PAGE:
Search JTA's historical archive dating back to 1923

Nathan Lamport, Orthodox Leader and Philanthropist, Dies at Age of Seventy-four

August 15, 1928
See Original Daily Bulletin From This Date

(Jewish Daily Bulletin)

Nathan Lamport nationally known Orthodox leader and philanthropist, president of the Board of Directors of the Rabbi Isaac Elchanan Theological Seminary and donor of $200,000 toward the Yeshiva College now in process of construction, died at his summer residence here late Monday evening. He was 74 years old. Mr. Lamport is survived by his widow, Mrs. Celia Lamport, three sons, Samuel C., Arthur M. and Joseph H., and six daughters, Mrs. Ida Hurewitz. Mrs. Jessic L. Cohen, Mrs. Mildred Rothstein, Mrs. Ethel Bresler, Mrs. Anna Lamport and Mrs. Esther Lamport. He is also survived by his brother Solomon Lamport. active in furthering Jewish education.


Funeral services will be held at 10:30 this morning at the Jewish Center, 131 West 86th Street. The cortege will proceed to the Rabbi Isaac Elchanan Theological Seminary, 301 East Broadway, and will then go to the new buildings of the Yeshiva College on Washington Heights. The body will be taken to a receiving vault at Union Fields Cemetery, the family planning to transfer the body for burial in Palestine in the near future beside the grave of Mr. Lamport’s father.

Louis Marshall, in a statement issued to the Jewish Daily Bulletin, eulogized the late Mr. Lamport. “For many years, Nathan Lamport has been a powerful influence for good in this community, stated Mr. Marshall “His has been a life of usefulness. He has stood like a rock, steadfast and uncompromising in his devotion to the spirit of Judaism and has been an honor to it, for he never failed to recognize the importance of hallowing its doctrines and traditions and in inculcating them in the heart and minds of the Jewish youth everywhere.

“He has been generous in his contributions to the cause of education and the upbuilding and maintenance of synagogues and schools and to the relief of our suffering brethren.

“My long acquaintance with him aroused in me feelings of respect and admiration for his uprightness, his piety, his unswerving loyalty to our faith and his communal conscience.”

Dr. Bernard Revel, president of the faculty of the Rabbi Isaac Elchanan Theological Seminary, in a statement he gave to the Jewish Daily Bulletin stated: “A great Jew and American has been called to his eternal reward, and the entire house of Israel mourns the departure of Nathan Lamport. His life was consecrated to the service of God and of his fellowmen. An immigrant to this land, with blood of spiritual aristocracy coursing in his veins, student of the Torah and the needs of the time, he dedicated himself, his energies and fortunes, to great and lasting causes, and to inspire others to like endeavor, for the enrichment and spiritualization of life.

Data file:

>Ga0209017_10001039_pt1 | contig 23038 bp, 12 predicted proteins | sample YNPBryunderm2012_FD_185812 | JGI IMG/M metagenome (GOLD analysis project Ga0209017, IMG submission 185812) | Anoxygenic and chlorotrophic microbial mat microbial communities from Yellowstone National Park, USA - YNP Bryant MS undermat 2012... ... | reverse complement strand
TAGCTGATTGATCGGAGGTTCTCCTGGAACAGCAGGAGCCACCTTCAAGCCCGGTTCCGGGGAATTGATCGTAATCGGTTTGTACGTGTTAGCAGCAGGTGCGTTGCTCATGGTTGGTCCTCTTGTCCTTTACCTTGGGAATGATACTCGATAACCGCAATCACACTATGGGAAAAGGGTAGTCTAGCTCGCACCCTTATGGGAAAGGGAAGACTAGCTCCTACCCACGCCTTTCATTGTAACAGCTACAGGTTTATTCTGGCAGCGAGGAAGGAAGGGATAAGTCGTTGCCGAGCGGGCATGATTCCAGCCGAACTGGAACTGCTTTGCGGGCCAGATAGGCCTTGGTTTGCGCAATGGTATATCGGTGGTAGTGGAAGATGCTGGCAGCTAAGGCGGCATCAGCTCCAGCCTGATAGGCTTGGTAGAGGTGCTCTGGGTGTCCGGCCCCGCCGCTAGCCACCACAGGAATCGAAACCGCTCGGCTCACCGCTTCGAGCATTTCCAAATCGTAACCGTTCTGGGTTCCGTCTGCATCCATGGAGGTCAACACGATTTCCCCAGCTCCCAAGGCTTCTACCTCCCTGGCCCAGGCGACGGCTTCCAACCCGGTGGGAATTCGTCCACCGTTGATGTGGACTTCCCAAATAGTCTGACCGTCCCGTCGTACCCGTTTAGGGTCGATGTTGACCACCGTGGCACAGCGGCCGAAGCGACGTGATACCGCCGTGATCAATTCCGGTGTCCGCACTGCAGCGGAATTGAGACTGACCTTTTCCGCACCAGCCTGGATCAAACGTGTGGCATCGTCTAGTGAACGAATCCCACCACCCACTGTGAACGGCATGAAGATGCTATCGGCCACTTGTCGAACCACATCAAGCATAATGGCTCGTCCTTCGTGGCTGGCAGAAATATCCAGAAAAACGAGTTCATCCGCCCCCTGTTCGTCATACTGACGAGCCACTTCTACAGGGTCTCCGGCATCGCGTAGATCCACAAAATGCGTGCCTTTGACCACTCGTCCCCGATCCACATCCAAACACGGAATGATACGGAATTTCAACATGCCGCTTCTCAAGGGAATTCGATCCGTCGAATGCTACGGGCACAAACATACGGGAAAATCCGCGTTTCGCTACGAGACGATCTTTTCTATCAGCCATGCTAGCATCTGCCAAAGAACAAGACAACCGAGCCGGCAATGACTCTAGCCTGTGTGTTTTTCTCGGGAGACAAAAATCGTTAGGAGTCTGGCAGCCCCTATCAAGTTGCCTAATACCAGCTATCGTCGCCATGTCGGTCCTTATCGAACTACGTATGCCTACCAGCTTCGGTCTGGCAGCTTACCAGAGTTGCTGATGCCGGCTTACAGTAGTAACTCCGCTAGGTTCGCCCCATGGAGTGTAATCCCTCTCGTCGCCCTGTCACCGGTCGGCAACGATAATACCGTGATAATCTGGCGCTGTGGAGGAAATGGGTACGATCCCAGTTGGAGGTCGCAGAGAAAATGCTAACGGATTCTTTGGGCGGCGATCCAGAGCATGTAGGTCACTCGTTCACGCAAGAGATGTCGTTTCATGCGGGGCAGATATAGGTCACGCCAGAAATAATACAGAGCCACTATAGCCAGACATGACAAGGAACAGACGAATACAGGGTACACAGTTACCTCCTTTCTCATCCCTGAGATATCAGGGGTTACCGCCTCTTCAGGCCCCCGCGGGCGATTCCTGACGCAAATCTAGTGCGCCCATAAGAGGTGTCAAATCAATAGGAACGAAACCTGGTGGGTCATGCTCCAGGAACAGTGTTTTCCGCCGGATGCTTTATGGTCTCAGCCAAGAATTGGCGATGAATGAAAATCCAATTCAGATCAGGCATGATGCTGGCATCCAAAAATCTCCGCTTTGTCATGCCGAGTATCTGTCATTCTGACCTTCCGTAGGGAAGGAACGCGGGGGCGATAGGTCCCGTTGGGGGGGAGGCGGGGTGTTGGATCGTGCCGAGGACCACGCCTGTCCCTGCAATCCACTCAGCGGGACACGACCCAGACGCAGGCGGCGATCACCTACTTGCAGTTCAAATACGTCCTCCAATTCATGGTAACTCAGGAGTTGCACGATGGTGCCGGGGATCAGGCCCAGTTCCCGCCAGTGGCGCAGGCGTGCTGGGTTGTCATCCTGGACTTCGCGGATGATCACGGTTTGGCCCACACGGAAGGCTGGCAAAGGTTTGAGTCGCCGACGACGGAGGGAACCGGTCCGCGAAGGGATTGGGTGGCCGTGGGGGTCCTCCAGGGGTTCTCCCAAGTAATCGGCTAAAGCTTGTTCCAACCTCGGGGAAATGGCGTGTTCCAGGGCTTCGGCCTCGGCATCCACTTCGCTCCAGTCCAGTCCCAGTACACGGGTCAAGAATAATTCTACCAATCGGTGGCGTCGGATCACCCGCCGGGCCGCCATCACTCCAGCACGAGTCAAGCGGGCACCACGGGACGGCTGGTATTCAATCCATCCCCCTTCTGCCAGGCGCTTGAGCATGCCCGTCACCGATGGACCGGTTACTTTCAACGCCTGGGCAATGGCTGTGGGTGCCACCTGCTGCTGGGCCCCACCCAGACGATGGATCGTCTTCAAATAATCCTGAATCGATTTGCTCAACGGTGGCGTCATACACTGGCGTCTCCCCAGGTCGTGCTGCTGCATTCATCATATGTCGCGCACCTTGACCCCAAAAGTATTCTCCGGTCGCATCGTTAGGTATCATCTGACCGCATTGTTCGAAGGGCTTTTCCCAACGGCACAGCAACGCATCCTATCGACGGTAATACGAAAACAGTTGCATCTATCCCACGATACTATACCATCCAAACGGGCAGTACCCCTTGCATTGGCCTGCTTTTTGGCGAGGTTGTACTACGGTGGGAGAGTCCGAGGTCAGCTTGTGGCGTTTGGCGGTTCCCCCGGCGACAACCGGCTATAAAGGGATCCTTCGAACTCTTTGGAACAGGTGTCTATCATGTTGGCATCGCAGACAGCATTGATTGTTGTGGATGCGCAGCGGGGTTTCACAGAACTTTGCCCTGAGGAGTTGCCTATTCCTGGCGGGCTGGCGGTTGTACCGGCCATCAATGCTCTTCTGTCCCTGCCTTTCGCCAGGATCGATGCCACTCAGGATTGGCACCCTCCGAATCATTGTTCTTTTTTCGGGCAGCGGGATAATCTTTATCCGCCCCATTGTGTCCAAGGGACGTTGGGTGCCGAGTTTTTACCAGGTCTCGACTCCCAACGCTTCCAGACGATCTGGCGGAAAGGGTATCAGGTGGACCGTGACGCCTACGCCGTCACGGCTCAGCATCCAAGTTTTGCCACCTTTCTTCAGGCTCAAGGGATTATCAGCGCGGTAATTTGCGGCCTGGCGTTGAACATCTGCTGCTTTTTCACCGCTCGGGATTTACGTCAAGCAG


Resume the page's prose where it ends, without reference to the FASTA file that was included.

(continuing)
“He was blessed with the regard and affection of those who knew him intimately, who knew his sterling worth, the great soul which had its abode in a frail body. When he was struck by a fatal illness from which he rallied for a while, but to which he finally succumbed, prayers for his recovery went up from all who knew him and from all who are concerned about the future of Torah-true life in this land. A scion of sages in Israel, himself a life-long student of the Torah, which was his first and true love, he held as his great concern the future of Israel’s legacy of culture and spirituality, and he joyfully made great and continuous sacrifices for the strengthening of true Jewish life here and throughout the world. God. Israel, the Torah and the Land of Israel, one and indivisible, were the abiding love of his great soul. He translated the exalted Jewish ideals and concepts of life into his daily relationships with God, his family, and his fellowmen. His soul stirred with holy discontent. A God intoxicated man, he ever strove, to his last days, to lift himself to still loftier spiritual heights.